Breastfeeding is a learned skill for both mother and infant, requiring both time and patience.
When to Start
Immediately after birth, your baby is eager, alert and ready to breastfeed. Place your baby skin-to-skin immediately after birth and as often as possible during the first days of life. This will help your baby adjust to life outside of your body and to breastfeed better. Full-term infants display many different suckling behaviors or feeding cues, such as bringing their hands to their mouth, rooting, suckling, licking and nuzzling the nipple (a normal behavior). Your baby’s suckling reflex is greatest from 45 minutes to 2 hours after birth. The first several feedings have a lasting effect and are a positive and satisfying experience for you and your baby.
Your baby’s initial alertness and eagerness is followed by an increasingly deeper sleep. About 20 – 24 hours of age, your baby will be awake more often and more interested in nursing. When awake, your baby may want to feed often and alternate between light sleep and quiet wakefulness. Your baby may nurse several times close together (cluster feedings). Normal, full-term, healthy newborns may breastfeed every hour or several times in one hour, usually in the evening, late night or early morning hours. Responding to your baby’s needs for cluster feedings should help your baby feel satisfied
Breastfeeding After a Cesarean Birth
A Cesarean birth does not directly affect the breastfeeding process. However, discomfort, fatigue, and the medications used in surgery may present more of a challenge when you begin breastfeeding. Nurse your baby as soon after delivery as possible (8 to 12 times per 24 hour period). Once you begin regular feedings, your milk supply will increase.
Your partner or support person can be very valuable in helping you lift and position your baby. You may be more comfortable using the football hold, side-lying, laid back or cradle hold while cushioning your abdomen with a pillow.
The First Few Days of Breastfeeding
Research shows that the critical days for breastfeeding success are the first two weeks after delivery. It is important to get the help you need during this time. Fatigue may play a large role in any doubts about continuing breastfeeding. If possible, get help with the household chores and infant care, allowing time for rest and comfort. Do not hesitate to accept help when offered. Simplify the chores as much as possible, such as using paper plates/cups or a grocery delivery service.
- Create a peaceful comfortable “nursing station” and allow yourself to relax.
- Find a comfortable position, such as in a chair with ample room on the sides and back for pillows to support your baby and your arms. Sitting with your legs up on a bed or using a footstool when in a chair may help you feel more comfortable.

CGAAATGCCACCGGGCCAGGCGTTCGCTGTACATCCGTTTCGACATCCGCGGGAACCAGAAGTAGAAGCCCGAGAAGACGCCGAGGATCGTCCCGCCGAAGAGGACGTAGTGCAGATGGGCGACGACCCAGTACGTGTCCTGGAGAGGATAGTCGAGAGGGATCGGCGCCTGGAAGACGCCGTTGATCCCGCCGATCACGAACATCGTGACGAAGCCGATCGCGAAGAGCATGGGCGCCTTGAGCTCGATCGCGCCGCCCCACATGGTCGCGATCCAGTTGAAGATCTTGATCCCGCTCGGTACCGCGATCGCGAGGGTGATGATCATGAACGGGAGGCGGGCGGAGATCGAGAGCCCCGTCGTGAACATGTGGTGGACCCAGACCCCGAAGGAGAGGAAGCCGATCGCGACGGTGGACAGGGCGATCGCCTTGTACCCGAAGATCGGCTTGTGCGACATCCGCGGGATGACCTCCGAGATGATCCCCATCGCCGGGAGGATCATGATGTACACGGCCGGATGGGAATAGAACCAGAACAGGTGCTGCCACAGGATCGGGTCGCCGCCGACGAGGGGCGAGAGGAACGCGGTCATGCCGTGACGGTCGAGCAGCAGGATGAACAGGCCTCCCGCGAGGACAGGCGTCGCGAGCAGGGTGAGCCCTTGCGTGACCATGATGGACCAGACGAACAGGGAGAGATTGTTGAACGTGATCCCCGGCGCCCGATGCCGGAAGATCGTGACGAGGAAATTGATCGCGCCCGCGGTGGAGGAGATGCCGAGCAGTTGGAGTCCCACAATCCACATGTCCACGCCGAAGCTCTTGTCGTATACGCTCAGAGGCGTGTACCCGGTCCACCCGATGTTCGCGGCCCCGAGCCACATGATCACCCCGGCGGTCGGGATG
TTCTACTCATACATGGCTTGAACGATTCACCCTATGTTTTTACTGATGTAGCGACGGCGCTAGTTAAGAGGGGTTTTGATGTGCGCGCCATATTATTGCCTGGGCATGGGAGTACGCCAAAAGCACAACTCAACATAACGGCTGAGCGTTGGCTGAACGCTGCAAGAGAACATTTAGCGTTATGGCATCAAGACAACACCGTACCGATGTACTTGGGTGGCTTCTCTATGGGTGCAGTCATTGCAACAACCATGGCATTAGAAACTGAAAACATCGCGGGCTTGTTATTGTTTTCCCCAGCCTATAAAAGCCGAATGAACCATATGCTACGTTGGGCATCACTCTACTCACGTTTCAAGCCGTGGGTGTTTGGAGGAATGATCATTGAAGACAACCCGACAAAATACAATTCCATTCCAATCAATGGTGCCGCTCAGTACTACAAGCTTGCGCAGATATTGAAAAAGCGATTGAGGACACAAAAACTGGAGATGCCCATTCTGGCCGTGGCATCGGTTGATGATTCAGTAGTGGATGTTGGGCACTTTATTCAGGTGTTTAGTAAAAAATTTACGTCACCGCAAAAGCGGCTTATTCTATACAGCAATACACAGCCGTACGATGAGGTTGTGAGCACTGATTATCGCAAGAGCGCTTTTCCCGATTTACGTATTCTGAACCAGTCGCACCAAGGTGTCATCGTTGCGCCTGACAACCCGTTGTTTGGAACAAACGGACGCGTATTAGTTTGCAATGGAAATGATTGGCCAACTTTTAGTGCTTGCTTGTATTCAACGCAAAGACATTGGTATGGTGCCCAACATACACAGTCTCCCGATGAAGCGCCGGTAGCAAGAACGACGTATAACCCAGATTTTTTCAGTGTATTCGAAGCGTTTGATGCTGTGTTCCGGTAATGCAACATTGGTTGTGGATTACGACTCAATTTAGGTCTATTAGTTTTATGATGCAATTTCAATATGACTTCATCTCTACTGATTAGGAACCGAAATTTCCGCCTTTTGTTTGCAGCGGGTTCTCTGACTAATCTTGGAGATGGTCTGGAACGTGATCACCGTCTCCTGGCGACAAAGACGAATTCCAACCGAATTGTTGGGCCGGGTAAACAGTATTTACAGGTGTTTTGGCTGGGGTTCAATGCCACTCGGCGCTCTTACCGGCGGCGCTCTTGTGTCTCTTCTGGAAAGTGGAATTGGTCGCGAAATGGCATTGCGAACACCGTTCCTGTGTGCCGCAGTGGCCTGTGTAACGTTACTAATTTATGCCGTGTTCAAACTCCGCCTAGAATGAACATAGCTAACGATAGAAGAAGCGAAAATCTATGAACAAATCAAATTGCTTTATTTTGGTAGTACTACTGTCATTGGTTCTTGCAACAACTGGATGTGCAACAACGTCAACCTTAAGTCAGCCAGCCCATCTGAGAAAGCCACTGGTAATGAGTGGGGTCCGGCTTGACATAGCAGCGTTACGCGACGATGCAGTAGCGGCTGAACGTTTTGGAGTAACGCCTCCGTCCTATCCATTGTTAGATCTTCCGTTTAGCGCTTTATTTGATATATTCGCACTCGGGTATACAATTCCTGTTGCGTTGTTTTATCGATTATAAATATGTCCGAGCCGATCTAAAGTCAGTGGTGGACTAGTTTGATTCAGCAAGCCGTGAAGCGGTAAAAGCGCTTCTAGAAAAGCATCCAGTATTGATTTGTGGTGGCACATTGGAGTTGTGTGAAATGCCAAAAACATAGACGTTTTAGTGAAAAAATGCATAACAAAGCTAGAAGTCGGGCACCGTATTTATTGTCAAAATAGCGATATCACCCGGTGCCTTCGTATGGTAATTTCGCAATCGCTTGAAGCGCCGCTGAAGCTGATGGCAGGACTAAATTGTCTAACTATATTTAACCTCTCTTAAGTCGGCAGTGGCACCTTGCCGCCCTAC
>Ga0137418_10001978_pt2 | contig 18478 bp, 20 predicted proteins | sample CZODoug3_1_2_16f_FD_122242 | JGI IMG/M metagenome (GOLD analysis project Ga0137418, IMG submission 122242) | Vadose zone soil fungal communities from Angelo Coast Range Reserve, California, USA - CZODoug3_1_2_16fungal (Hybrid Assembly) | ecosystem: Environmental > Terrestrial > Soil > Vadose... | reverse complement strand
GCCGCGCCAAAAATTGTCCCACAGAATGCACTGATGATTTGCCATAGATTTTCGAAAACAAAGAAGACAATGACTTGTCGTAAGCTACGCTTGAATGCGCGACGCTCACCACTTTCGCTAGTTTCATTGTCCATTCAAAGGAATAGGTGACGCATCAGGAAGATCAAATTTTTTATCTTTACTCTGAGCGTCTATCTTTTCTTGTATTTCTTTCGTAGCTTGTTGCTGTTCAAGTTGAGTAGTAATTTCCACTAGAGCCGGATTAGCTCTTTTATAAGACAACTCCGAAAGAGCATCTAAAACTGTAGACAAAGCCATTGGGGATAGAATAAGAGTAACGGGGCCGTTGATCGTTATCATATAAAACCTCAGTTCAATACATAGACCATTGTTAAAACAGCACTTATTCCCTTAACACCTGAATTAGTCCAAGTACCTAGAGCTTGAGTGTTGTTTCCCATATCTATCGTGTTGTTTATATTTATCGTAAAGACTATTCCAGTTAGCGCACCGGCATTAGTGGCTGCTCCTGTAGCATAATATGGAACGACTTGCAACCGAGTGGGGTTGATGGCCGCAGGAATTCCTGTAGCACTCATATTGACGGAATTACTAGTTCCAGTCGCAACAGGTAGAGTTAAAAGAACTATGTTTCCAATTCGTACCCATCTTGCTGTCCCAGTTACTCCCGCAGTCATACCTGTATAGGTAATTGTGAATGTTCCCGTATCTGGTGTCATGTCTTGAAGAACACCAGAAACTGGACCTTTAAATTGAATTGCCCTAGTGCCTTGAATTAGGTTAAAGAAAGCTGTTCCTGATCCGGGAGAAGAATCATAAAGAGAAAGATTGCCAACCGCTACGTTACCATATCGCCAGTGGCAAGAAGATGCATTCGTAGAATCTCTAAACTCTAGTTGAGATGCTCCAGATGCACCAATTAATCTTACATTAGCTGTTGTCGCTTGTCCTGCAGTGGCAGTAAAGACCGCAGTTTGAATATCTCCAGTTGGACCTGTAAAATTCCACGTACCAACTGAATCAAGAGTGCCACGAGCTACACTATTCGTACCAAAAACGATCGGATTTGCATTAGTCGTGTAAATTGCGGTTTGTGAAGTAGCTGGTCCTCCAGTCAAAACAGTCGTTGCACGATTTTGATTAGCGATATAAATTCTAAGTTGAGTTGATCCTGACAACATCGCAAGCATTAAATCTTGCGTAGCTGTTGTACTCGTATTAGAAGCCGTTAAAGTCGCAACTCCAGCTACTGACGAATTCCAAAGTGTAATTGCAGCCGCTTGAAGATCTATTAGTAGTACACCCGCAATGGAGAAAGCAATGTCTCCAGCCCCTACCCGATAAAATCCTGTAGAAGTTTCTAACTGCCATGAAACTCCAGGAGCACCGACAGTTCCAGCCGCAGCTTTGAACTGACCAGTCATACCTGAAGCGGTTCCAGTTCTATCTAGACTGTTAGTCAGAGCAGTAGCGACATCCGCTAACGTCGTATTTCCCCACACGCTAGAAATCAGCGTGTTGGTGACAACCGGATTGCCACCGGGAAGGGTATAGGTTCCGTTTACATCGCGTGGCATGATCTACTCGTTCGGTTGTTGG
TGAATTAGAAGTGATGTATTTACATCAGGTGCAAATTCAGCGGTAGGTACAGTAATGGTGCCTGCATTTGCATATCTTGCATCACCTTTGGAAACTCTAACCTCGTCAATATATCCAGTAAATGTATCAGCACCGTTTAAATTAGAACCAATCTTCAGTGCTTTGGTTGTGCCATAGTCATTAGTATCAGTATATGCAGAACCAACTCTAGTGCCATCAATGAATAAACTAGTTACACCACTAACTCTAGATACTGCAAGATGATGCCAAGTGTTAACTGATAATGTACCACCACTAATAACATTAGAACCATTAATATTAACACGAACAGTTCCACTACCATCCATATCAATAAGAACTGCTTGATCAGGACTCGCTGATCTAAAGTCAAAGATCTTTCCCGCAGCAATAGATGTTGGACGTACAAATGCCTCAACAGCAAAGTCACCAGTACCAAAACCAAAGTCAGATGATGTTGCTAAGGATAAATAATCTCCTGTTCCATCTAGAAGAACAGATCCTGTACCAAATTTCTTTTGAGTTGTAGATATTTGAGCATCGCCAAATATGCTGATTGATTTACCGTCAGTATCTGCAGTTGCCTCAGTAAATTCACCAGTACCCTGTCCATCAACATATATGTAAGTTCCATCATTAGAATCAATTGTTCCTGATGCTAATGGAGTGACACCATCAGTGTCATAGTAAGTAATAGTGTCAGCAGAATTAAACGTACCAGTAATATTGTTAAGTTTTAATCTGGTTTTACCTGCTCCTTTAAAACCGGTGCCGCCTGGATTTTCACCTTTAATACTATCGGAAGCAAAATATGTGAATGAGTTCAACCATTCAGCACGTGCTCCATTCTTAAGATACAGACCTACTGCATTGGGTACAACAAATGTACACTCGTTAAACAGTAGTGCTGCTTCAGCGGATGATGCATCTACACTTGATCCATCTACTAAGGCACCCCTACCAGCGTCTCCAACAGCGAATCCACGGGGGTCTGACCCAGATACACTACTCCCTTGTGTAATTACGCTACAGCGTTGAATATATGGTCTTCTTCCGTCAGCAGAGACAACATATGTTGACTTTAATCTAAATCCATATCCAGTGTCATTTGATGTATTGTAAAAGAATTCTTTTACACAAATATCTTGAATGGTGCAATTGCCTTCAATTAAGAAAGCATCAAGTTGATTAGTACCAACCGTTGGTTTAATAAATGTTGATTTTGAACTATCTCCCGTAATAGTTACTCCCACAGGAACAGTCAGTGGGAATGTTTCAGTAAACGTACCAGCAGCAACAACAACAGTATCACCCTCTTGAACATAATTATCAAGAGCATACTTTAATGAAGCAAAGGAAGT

- Unwrap your baby and check if his/her diaper needs to be changed. This will help arouse and stimulate your baby to nurse, especially if your baby is sleepy. If your baby is awake and ready to nurse, wait until after your baby finishes nursing on the first breast to change your baby’s diapers.
- After the initial quiet alert state following birth, it is normal for babies to be sleepy for the next 24 hours. Breastfeed 8 to 12 times per 24 hour period.
If your baby latches-on only to your nipple and not the areola, problems may develop, such as sore nipples and a poor milk supply for your baby.
You may have to repeat these steps several times before your baby latches-on correctly:
- Sit tummy-to-tummy with your baby. Make sure your baby’s ear, shoulder and hip are in a straight line and the baby’s nose is level with the nipple.
- Bring your baby close to your breast.
- Place your nipple under baby’s nose.
- When your baby’s mouth opens wide, quickly pull your baby in to latch-on since the mouth will be open for only a few seconds. NOTE: Bring your baby to your breast, rather than bringing your breast to your baby’s mouth.
Your baby will be able to breathe even though his/her nose may press into your breast. It is helpful in the first week to continue to support the weight of your breast throughout the nursing session. Support your baby’s head at the base of the neck as well.
Look for the following after your baby is latched-on:
- Your baby's chin should be touching the breast and the baby's mouth should be fully open to take as much areola as possible.
- Your baby’s lips should be turned outward against the breast.
- The motion of the suck is along the jaw, not in the cheeks.
- Your baby’s ears, shoulder and hip should be in a straight line.
- Breastfeeding should not hurt. You should feel a strong rhythmic tug on your breast. A little bit of nipple tenderness within the first minute is normal during the learning period. However, sore, reddened, bleeding or cracked nipples are not normal.
Taking Your Baby Off The Breast and Burping
Taking Your Baby Off The Breast
Be sure to break the suction by slipping your little finger in the corner of your baby’s mouth between the gums. Do not remove your baby from your breast until the suction is released, or you may develop sore nipples. The suction is quite strong, and it may require some effort to release your baby’s grip.
Burping Your Baby
Not every breastfed baby needs to burp with every feeding. Generally, breastfed babies do not swallow as much air as bottle fed babies do. Breastfed babies generally do not need to be wakened to burp. If your baby is fussy after feeding, starting to spit up, or pulling on and off the breast, then try burping your baby.
Pat baby’s back between the shoulder blades. Be gentle, but firm enough to make a little jiggle with baby’s body. Burping usually happens within a couple minutes.
Helpful positions for burping your baby include:
- Hold baby upright against your shoulder
- Lay baby tummy-down across your lap
- Have baby in a sitting position on your lap. Lean baby forward with your hand supporting baby’s cheeks and tummy.